Steps of Responsibility

I recently attended a workshop by Dr. Ben Furman a psychiatrist and psychotherapist from Finland who came to share some wisdom regarding their very successful solution focused approach with children and adolescents practiced in their country. Finland’s education system is consistently ranked best in the world and part of their success is focusing on the skills kids and adolescents need to learn instead of focusing on “problems”.


One of the areas he addressed was that many of the problems of adolescents are the result of low self-esteem. He states that many of the problems of our children and adolescents are not so much caused by poorly developed self-esteem as they are by a poorly developed sense of responsibility. Sense of responsibility is caring about other people and about the environment in which we live. It is taking others into consideration, taking care of the community, defending those who are weaker, and helping those who need assistance. While it may be that some children seem to be born with a strong sense of responsibility, the reality is that this is a long learning process.


Taking responsibility refers to a sequenced process which consists of:

  1. Admitting -the person/s agreeing to discuss what has happened and owning up, or admitting to what they have done.

Youngsters tend to deny their actions if they do not realize that an admission could be in their own best interest. Encourage the learner to admit to his/her wrongdoing. If he/she denies what he/she has done, identify what he/she fears would happen if he/she did confess. Sympathize with his/her apprehensions, but help him/her realize that admitting and taking responsibility is a better alternative for everyone than denying the action.


  1. Understanding – demonstrating that they understand the negative consequences of their actions.

Learners tend to play down the seriousness of their wrongdoings unless they see the harmful consequences of their actions. Ask the learner to think about what negative consequences his/her wrongdoing has caused for other people and for himself/herself. If the learner has difficulty in answering, resist the temptation to provide the answer. Instead, have him/her find out the answer themselves. How does what you did influence the other learner/your reputation etc?


  1. Apologizing – expressing their apology to those concerned.

An apology can be shallow and meaningless, if the question of how it should be expressed is not addressed with the learner and other involved parties. Help the learner think about to whom, how, when, and where to address his or her apology. An apology without remorse or understanding why it was wrong, does not really count.


  1. Making up – accepting that they will carry out a mutually agreed-upon method of reparation.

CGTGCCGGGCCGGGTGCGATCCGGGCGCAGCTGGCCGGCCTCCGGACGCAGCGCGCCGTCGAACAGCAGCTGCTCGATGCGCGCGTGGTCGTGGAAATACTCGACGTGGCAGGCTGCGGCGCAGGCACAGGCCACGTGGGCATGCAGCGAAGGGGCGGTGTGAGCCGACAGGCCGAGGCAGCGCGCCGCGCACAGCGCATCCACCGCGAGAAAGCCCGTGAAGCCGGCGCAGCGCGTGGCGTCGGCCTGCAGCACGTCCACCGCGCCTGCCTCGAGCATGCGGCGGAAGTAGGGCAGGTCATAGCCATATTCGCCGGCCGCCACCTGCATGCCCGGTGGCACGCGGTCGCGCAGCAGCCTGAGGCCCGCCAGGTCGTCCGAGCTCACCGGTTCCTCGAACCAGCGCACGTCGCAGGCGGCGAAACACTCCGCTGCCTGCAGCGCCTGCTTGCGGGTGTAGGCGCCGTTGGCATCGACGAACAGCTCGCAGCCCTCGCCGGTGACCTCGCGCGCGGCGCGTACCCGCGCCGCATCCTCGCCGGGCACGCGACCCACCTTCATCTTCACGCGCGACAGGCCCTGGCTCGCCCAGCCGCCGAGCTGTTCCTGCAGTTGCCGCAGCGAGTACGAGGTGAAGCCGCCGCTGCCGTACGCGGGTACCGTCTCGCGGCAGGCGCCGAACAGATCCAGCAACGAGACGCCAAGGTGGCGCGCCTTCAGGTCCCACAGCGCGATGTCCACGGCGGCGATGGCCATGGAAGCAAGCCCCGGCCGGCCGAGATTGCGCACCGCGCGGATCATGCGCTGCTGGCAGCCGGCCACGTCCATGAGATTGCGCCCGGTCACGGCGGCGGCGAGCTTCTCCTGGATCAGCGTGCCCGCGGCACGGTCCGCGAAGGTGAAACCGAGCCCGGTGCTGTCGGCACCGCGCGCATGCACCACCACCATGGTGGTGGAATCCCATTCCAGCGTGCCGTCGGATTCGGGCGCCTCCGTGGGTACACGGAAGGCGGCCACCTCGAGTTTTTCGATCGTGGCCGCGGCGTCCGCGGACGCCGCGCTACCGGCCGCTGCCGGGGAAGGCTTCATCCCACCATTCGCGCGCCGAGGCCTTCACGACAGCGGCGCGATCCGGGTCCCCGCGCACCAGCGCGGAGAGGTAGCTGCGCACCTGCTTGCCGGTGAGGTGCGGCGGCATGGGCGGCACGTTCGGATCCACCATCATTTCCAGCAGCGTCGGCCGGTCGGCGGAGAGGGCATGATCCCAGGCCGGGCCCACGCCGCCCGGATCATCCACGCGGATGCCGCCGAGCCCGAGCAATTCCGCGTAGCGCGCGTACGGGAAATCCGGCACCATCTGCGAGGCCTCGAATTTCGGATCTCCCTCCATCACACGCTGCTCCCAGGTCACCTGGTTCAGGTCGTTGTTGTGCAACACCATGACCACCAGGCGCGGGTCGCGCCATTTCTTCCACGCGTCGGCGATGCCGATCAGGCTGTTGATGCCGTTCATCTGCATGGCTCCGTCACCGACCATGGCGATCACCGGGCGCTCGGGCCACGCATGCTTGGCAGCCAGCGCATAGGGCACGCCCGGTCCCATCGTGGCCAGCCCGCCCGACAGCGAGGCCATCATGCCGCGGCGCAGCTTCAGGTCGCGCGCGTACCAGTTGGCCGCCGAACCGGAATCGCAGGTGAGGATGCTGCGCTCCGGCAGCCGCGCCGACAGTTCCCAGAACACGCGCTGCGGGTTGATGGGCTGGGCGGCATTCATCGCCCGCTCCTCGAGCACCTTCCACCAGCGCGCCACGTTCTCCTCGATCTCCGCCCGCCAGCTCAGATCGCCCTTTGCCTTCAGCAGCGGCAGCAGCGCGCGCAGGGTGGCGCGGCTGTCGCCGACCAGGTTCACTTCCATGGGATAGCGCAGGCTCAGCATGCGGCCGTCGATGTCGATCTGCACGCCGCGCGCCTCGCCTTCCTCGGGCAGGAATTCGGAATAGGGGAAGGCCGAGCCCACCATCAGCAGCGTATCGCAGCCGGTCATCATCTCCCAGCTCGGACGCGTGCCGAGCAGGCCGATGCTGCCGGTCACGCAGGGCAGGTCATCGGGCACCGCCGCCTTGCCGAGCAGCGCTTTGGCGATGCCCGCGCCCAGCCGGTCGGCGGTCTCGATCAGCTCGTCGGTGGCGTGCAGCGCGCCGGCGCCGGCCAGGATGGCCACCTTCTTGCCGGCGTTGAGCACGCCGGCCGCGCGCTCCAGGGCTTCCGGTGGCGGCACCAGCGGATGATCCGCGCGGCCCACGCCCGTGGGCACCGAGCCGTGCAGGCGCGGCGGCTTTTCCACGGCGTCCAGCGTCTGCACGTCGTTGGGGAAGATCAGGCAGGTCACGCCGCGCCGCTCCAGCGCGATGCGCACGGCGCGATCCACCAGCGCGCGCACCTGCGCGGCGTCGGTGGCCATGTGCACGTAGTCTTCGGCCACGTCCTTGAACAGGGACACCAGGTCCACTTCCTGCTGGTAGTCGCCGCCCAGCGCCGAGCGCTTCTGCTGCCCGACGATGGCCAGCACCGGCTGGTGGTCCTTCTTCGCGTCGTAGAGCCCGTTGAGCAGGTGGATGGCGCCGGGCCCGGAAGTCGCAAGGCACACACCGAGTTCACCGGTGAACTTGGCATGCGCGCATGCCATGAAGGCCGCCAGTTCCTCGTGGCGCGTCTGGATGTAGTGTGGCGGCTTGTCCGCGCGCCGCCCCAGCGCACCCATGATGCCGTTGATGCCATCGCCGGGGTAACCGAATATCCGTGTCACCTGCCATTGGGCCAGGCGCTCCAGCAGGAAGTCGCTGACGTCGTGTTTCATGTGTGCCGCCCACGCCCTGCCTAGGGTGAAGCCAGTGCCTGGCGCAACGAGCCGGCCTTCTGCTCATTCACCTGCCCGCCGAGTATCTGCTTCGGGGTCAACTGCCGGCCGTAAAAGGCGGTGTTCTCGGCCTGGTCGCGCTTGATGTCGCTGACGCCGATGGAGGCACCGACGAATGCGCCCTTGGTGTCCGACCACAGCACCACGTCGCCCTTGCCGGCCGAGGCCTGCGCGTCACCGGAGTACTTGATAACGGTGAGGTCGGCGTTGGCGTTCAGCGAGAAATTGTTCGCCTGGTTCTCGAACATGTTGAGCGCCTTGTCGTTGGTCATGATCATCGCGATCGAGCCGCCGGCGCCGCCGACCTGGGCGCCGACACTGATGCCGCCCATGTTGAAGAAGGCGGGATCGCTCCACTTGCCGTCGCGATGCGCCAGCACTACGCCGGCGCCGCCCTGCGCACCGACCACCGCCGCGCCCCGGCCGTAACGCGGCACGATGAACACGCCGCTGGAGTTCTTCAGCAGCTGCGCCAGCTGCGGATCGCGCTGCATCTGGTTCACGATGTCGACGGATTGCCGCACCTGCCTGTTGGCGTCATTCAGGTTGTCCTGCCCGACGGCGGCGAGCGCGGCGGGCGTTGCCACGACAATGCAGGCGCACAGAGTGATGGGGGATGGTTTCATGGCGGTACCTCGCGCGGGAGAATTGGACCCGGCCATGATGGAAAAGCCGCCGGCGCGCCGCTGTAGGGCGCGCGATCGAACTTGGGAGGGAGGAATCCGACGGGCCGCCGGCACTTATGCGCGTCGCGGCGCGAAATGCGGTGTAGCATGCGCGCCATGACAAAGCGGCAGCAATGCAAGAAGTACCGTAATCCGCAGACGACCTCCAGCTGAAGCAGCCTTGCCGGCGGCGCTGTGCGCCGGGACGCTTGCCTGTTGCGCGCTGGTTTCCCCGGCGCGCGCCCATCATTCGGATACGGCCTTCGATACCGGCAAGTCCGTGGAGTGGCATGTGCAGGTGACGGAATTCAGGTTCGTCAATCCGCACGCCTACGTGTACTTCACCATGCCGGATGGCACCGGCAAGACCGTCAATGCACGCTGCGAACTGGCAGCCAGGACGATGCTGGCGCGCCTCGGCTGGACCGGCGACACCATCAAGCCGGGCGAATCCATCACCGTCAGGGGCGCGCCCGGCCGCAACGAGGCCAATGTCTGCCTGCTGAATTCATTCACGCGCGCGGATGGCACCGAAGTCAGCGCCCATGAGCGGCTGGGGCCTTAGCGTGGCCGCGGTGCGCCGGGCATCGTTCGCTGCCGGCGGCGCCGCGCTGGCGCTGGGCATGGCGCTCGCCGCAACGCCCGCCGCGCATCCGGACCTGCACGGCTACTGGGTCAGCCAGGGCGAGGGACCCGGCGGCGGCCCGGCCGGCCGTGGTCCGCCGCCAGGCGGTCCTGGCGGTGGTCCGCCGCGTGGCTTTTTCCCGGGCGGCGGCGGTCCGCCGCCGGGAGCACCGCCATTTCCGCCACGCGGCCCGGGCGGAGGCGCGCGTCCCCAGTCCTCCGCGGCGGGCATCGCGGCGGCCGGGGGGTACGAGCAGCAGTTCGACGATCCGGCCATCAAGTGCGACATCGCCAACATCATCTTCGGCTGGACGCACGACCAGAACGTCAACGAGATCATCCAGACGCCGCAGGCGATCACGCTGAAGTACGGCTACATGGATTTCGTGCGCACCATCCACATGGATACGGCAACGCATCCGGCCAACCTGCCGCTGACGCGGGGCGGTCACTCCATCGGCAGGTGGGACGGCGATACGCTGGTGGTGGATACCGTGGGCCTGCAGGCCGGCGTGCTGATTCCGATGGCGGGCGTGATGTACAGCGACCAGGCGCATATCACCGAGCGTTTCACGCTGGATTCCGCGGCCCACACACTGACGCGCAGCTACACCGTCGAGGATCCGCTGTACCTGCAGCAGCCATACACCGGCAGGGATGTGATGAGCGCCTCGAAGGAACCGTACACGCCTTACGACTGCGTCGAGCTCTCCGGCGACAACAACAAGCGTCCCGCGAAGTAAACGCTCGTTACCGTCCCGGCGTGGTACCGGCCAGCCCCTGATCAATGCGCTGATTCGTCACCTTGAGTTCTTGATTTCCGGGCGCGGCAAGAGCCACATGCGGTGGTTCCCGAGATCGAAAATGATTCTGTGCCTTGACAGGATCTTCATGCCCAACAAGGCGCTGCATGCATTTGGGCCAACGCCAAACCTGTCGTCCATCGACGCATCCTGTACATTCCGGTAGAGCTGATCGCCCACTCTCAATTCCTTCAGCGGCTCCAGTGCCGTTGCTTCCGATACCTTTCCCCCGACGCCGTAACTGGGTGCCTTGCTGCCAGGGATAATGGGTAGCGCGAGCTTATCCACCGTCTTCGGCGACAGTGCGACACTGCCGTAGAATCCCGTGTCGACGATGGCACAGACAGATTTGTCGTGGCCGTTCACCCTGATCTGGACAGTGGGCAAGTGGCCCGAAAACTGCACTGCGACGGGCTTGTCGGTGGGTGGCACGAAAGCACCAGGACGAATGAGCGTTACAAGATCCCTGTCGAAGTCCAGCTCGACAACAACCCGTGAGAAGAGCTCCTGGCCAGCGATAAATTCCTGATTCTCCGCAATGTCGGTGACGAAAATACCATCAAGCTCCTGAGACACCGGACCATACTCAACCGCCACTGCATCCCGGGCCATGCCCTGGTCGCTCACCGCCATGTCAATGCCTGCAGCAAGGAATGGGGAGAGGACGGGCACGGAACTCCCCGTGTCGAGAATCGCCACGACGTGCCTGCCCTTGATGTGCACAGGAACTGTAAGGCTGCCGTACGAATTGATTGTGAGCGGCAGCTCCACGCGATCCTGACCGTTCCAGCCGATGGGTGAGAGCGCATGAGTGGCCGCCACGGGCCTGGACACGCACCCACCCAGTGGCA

A stereotypical punishment does not necessarily help build sense of responsibility. A tailor-made reparation is often a better alternative. Ask the learner to volunteer to repair his/her wrongdoing.

4.1. Have the suffering party think of a fair reparation. If the victim takes part in the discussion concerning what would be such a consequence that it will have a reparatory effect on the relationship between the person who did wrong and the person who suffered from the act.

4.2. Help the parties negotiate a reparation.

4.3. If necessary, invite other people to take part in negotiating a fair reparation.


  1. Promising – promising not to repeat the behaviour and negotiating mutually agreed upon consequences should this promise be broken.

Learners are eager to promise not to do the same infraction again but their promise is often lip service if there is no agreement concerning what will happen should the learner brakes his/her promise. When pupils commit similar types of misdemeanours time after time, it is common that they are persuaded to stop by using threats out of anger but it is not effective. A better alternative is to have a negotiation with the learner where it is mutually agreed what will happen should he/she commit a similar wrongdoing again. In such a negotiation a detailed plan is drawn as to what will be done in case of recurrence. It is suggested that a written document is made of the agreement that is signed by the teacher, the learner and also some witnesses.


  1. Caring for others too – showing willingness to be proactive in the prevention of similar infractions among peers.

Help the learner realize what the experience of taking responsibility has taught him/her and encourage him/her to find a way in which to help the community of class or school to benefit from his/her experience. It is about rebuilding trust with others for taking responsibility. You learn something well when you teach it to others.

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